Berries that are split, crushed or otherwise open need to be removed, or they’ll spoil.


Each crate holds about fifteen pounds of fruit after sorting.

Once our cranberries were sorted into the crates, they would be sent to a central distribution center, where they would be sorted again, washed and bagged. And then they’ll be on the shelves at your local grocery store!


Only in cranberry country would you see fresh cranberries in bulk; mostly they’re sold pre-bagged.

I grew up in a household where the only “cranberries” we ever saw were in the exact shape of the can they came in. Once I discovered fresh cranberries, I always wondered why Americans only seem to use these once a year. They’re tart, crisp and delicious, and high in vitamin C, fiber and antioxidants, among numerous other health benefits. They’re delicious in oatmeal, baked goods, smoothies and of course as a condiment for roast turkey, goose or ham. Plus, they freeze beautifully, so buy a few extra bags when they’re on sale, and use them throughout the year. They’re great dried, too, but be aware that Craisins and other sweetened dried cranberries can contain as much as 85% sugar by weight, so they’re not nearly as healthy as you’d like to think. Buy unsweetened dried cranberries whenever possible. Oh, and “cranberry juice cocktail”? More sugar than soda. Don’t ever, ever drink it.

Cranberry sauce

Making your own cranberry sauce is by far the easiest thing you’ll prepare for a holiday dinner, and you can do it well in advance. Rinse one bag of fresh cranberries and place in a medium saucepan. Add about 1/2 cup water or orange juice (or Grand Marnier, if you’re feeling flush), a pinch of salt, the grated rind of two oranges or clementines, a bit of grated fresh ginger (or 1/4 tsp. powdered ginger) and about 1/4 cup brown sugar or honey. Simmer gently to allow the cranberries to burst, and stir occasionally to keep the sauce from sticking. Cook over low heat for about fifteen minutes or so, or until the sauce is the consistency you’d like, adding more liquid if needed. Taste and adjust the seasoning. I like to keep my cranberry sauce super-tart because I love the flavor and don’t like things overly sweet, but feel free to add more sweetener if you like. The sauce will thicken once refrigerated and will keep in the fridge for at least two weeks. I keep it thick and use it as jam on toast, too!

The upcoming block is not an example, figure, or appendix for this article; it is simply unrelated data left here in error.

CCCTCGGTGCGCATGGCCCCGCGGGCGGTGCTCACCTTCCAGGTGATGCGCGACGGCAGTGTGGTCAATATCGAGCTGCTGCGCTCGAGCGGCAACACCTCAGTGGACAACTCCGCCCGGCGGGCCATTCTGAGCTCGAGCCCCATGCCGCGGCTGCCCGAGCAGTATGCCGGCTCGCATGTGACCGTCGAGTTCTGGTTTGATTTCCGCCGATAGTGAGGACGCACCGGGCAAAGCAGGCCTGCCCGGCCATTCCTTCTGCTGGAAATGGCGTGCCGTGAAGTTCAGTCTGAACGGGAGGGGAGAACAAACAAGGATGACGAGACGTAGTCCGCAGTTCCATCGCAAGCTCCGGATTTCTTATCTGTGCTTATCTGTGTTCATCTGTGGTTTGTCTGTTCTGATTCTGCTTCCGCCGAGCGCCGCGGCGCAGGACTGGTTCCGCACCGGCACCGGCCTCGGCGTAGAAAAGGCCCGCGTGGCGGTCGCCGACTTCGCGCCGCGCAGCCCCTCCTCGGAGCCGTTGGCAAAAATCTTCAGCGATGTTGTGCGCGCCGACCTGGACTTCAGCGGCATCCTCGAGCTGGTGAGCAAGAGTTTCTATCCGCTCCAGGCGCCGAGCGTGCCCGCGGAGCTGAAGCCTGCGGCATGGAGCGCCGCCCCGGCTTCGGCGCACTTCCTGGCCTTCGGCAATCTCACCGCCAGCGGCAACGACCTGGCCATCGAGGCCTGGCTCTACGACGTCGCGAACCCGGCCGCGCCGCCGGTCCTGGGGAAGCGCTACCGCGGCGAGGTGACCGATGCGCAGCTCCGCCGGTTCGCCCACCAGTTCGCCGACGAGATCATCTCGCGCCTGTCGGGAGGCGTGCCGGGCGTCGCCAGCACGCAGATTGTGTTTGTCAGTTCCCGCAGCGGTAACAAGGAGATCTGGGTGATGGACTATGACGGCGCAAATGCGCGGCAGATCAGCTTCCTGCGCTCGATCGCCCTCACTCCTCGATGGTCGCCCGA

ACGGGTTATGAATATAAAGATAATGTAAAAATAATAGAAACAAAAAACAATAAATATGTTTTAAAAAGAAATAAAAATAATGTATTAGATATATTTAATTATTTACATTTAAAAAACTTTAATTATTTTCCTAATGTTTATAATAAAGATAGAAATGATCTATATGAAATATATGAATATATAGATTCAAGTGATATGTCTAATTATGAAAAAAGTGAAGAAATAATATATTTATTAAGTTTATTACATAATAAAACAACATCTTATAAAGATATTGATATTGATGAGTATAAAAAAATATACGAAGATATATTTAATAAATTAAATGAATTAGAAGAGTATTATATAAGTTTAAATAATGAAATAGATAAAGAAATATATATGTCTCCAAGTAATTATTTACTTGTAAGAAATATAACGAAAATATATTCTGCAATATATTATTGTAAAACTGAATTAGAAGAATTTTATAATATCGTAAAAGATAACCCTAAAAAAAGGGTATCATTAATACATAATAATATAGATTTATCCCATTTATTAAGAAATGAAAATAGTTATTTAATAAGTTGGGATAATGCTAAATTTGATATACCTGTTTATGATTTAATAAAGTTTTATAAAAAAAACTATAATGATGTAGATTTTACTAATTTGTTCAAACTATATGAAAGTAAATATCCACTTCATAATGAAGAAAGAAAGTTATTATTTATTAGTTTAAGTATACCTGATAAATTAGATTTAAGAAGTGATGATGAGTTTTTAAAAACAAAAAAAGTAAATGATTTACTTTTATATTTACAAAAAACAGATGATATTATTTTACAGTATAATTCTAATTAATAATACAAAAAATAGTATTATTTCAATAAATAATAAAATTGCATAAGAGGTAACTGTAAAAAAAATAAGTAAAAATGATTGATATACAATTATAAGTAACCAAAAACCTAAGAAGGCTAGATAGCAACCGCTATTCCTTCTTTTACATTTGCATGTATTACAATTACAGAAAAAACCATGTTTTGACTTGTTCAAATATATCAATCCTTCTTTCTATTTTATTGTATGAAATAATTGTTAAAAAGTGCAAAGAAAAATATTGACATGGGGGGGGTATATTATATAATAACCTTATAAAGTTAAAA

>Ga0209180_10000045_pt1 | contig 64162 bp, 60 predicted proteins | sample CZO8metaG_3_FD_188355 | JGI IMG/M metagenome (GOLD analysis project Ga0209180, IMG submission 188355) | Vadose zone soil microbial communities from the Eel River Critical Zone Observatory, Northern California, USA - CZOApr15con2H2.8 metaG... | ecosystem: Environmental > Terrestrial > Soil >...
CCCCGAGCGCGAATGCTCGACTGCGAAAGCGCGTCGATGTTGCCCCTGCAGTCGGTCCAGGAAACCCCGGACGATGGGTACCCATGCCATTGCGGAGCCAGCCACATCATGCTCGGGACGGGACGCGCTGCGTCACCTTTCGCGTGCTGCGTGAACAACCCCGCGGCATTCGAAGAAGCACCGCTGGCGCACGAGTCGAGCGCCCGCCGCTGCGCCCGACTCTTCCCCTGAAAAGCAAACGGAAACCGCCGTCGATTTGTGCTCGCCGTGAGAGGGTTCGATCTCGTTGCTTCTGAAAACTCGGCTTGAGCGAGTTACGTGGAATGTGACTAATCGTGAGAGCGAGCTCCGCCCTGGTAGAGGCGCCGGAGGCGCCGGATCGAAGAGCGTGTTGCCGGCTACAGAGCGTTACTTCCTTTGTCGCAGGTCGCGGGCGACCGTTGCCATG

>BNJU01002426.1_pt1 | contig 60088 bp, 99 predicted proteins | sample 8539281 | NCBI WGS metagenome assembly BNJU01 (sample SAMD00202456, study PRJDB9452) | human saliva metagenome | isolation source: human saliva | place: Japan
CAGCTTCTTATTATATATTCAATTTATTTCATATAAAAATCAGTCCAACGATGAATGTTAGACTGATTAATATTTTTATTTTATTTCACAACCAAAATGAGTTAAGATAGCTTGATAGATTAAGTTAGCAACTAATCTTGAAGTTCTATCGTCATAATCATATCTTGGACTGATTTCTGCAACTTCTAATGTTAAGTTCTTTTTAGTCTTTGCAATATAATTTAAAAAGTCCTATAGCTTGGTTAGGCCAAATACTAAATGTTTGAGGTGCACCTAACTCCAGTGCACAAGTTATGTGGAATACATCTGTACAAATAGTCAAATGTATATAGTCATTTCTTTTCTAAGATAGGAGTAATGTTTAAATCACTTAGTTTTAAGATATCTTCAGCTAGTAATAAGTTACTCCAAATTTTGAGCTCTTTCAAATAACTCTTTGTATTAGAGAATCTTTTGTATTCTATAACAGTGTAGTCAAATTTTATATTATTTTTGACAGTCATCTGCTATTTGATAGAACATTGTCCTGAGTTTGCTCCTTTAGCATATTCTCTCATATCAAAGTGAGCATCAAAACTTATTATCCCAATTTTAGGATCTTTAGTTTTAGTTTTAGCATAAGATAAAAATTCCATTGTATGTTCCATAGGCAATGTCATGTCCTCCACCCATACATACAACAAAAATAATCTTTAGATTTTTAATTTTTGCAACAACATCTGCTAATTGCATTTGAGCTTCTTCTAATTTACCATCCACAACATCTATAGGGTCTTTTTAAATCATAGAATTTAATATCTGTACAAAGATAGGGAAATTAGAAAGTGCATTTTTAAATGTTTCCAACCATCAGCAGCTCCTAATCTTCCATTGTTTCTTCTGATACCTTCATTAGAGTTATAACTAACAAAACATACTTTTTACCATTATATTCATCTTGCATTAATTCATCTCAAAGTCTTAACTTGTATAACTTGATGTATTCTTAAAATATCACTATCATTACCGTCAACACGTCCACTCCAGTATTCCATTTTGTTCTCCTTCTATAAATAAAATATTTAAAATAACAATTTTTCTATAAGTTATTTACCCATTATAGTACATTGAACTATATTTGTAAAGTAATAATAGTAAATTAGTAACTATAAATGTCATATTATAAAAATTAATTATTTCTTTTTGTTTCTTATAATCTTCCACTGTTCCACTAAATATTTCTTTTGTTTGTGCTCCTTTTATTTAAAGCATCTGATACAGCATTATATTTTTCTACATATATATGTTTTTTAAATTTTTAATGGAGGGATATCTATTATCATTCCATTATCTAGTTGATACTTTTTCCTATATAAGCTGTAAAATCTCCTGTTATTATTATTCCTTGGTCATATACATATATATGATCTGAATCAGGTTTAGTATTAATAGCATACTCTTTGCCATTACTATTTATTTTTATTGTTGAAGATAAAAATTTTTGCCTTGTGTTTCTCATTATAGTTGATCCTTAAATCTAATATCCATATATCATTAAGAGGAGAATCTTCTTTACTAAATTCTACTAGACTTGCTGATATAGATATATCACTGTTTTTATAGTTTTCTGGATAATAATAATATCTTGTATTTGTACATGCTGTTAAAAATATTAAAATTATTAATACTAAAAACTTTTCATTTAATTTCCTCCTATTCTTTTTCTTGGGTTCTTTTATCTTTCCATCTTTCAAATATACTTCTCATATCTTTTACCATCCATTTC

Need more inspiration for fresh cranberries? Go here.


Going nuts, vol. 2

We started the year learning about macadamias in New Zealand, so it’s only fitting that we should close it out harvesting chestnuts in Oregon. Prior to marrying an Englishman, I had never eaten a fresh chestnut – only candied, at culinary school in France – but they’ve become part of our fall traditions, as they were for him in childhood. And now that I’ve harvested them myself, I truly have a newfound appreciation for their exorbitant price. These things are little monsters.


The trees in the grove we harvested are between fifteen and twenty years old.

Chestnut trees are grown across much of the world; chestnuts themselves are important food crops in Asia and Europe. Chestnuts were also hugely valuable to native Americans and early settlers; the fruit is primarily carbohydrates, has more starch by weight than potatoes and contains enough vitamin C to prevent scurvy. In the early 1900s, however, the Bronx Zoo imported Asian chestnut trees for their botanical collection and inadvertently introduced chestnut blight to North America. Within forty years, the blight wiped out nearly every single one of the forty billion chestnut trees in America, with only a few small isolated stands now remaining across the country.


Usually you’ll find three chestnuts in the burr, but it depends on the species.

The actual chestnuts are contained in a burr, or hull, which is exactly like a tiny, angry porcupine. When the chestnuts are ripe, the chocolate-colored burrs fall to the ground; unlike other fruits or nuts, chestnuts are never harvested directly from the tree.


Ripe burrs split open, as on the left.

The burrs split open on their own, further indicating ripeness; this is primarily due to soil humidity, as chestnut trees prefer more humid climates. Sometimes unripe (green) burrs will also fall, and if they haven’t opened they should be left to ripen further.


Dry leaves and empty burrs after harvesting.

Things to know when harvesting chestnuts: you’ll need gloves. Kevlar gloves, to be precise, and yes, that is the material used for bulletproof vests. These things look relatively harmless but are truly vicious, and good gloves are mandatory. And it will take you ages to harvest these; the little burrs love to hide in the huge piles of dry leaves that have also fallen from the tree. They’re like adorable, spiky landmines, and now I know personally why they’re criminally expensive: the pain level is extraordinarily high. (I’m almost certain they were used as extras in this film.)


Looks harmless. Isn’t.

These edible chestnuts aren’t to be confused with horse chestnuts, which are mildly toxic to humans, or water chestnuts, which are grown aquatically and used in Asian cuisine. Attempts have been made since the 1930s to hybridize the American and Asian chestnut trees, in order to create a native species resistant to blight, but it hasn’t as yet been hugely successful. (On a related note, we’re about to suffer another major loss of trees, as the emerald ash borer – also imported from Asia, on shipping pallets this time – continues its trail of destruction across America. Colorado alone is projected to lose more than two million trees.)


It took forever to harvest a three-gallon bucket!